Tag Archives: Maps

How do you see the world?

If you ask a collection of strangers to draw a world map from memory what do you get?  With an understanding of map projections, we know there is no one “correct” depiction of the globe on a flat piece of paper.  But do people even get close?

Zak Ziebell undertook such a project and asked 30 people on the University of Michigan campus to draw the world map from memory.  He then combined the layers in Photoshop to produce one map as seen below.  One vision of the world from the University of Michigan.


The resulting map, in my eyes, is not bad.  New Zealand and England are forgotten, Greenland becomes part of North America, and the Middle East and India smush together to form some sort of African/Asian hybrid.  So it’s not great either.  Is this a sign of American Geographic Illiteracy as some of the online overseas community has suggested?  Or is it a sign of hurried impatience as a stranger approached a map drawer en route to more pressing matters?

I would love to see a similar project undertaken by people at all corners of the world; or even all corners of America.  I would love to see it undertaken without a political bent.  If somehow time of drawing could be controlled.  Would it result in an illustration of American incompetence or American impatience? Or both? Or Neither?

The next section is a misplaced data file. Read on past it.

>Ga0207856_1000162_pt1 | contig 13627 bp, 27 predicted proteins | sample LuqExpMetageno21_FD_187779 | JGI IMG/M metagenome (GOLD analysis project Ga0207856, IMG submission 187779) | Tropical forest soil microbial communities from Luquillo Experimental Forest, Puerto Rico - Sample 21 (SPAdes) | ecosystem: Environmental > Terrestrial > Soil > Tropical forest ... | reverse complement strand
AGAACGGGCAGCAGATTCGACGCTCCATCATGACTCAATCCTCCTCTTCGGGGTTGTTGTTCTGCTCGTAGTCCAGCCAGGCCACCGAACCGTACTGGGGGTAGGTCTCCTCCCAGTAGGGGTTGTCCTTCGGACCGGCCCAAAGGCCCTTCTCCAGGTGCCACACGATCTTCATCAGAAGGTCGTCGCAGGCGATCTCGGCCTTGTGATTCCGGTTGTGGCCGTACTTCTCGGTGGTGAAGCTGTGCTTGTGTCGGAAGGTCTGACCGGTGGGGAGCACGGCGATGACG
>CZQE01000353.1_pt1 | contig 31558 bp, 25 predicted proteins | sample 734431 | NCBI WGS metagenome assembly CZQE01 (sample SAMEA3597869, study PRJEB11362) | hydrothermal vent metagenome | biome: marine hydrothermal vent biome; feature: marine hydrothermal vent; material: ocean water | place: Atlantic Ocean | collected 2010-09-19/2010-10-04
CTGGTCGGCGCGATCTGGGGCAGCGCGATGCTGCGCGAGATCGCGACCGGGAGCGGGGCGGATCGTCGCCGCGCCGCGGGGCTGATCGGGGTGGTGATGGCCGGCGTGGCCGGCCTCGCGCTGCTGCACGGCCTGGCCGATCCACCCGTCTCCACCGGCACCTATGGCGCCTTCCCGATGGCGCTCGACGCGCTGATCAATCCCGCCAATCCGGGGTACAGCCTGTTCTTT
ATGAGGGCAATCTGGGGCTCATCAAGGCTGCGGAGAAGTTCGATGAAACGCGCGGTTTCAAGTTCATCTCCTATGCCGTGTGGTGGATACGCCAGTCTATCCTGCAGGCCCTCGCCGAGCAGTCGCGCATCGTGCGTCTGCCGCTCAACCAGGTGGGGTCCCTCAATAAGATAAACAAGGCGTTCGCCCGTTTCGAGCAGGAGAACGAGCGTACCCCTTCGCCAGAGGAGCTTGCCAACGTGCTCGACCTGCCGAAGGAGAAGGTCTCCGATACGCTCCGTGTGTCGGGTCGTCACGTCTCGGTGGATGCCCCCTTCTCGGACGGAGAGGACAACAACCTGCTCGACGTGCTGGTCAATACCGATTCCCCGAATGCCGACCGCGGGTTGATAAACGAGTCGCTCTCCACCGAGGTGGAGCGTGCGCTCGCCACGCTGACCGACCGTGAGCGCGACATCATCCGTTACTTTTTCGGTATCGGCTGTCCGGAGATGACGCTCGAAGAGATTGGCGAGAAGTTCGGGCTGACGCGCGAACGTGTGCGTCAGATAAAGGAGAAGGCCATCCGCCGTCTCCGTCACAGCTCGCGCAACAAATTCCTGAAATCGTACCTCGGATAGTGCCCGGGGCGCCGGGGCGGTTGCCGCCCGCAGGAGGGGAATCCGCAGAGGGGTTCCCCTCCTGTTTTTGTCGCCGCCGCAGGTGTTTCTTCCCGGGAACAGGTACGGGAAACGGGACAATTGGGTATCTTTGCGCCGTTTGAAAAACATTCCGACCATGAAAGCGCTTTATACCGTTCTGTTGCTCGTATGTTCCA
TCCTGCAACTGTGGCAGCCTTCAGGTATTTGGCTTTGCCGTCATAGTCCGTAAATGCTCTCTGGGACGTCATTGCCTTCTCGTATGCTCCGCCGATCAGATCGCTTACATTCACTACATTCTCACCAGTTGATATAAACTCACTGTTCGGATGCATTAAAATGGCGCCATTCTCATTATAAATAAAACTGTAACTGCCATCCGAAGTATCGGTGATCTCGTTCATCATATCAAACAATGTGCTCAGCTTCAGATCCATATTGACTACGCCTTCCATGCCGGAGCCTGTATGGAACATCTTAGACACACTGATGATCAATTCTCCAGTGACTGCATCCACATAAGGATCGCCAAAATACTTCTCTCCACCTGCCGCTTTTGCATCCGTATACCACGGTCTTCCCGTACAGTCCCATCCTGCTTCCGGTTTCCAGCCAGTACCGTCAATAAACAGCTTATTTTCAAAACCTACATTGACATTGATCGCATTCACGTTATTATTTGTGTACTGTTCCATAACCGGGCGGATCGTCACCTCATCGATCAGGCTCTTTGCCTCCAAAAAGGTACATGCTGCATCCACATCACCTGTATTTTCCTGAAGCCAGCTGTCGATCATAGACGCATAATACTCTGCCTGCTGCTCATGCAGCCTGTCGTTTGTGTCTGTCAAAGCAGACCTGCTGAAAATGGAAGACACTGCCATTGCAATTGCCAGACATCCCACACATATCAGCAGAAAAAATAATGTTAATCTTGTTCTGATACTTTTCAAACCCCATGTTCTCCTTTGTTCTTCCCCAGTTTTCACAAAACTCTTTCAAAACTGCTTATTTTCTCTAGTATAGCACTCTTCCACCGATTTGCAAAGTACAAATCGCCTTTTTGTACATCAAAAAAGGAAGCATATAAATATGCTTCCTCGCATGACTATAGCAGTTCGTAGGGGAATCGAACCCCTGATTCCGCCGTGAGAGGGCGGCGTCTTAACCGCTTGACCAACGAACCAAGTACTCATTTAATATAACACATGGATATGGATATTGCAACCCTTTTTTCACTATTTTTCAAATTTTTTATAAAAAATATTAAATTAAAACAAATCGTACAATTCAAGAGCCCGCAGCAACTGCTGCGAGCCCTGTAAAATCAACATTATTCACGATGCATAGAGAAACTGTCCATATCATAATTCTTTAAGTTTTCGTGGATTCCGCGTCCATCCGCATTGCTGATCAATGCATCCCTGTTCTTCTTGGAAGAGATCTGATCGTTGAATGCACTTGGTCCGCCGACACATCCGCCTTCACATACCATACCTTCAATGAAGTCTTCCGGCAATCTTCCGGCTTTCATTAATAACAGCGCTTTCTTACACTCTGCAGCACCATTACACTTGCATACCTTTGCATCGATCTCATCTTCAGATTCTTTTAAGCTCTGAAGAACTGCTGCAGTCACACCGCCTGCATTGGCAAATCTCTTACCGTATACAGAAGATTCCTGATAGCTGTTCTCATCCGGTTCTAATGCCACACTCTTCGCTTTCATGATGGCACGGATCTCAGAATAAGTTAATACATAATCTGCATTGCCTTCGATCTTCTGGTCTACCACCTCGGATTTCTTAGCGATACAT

I probably would forget New Zealand too.  But would they forget the Great Lakes?

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Economic Mobility –

How feasible is economic mobility, actually?  Can you move up the ladder?

This new study by Pew Charitable Trusts Economic Mobility Project examines this question, on a state-by-state basis.  The geographic pattern that emerges is pretty staggering.  Though most states do not differ in any statistically significant way, you may want to stay out of the south if you want to go from rags to riches.  Check out the interactive version of the below map at the economicmobility.org.


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Ethnicity and City boundaries

Last year I stumbled upon this amazing set of maps of ethnicity and segregation in US cities by Eric Fischer.   Using  Bill Rankin’s map of Chicago’s racial and ethnic divides  as a starting point, Fischer mapped over 100 major US cities.  Using dot maps, he was able to illustrated racial and ethnic segregation in a dramatic way.  Just check out the below maps (first with 2000, then with 2010 data) of Detroit where white and black populations are strictly dividing along 8 Mile Rd.  In these maps “Red is White, Blue is Black, Green is Asian, Orange is Hispanic, Gray is Other, and each dot is 25 people”

I highly recommend you check out the full sets: 2000 and 2010 on his Flickr site.  They are pretty mind boggling, and with the recent addition of the 2010 maps it’s interesting to see how, and if settlement has changed at all.   For the case of Detroit, Wikipedia asserts:

The 2010 U.S. Census showed a dramatic shift in demographic numbers as affluent and middle class African American, Asian, and Hispanic populations surge in Oakland, Macomb and Washtenaw Counties, negating the tradition of 8 Mile being the racial divide of the Metro Detroit area.

While a shift is definitely occurring in Detroit, the above illustrates the long road the city must take before it achieves racial and ethnic integration.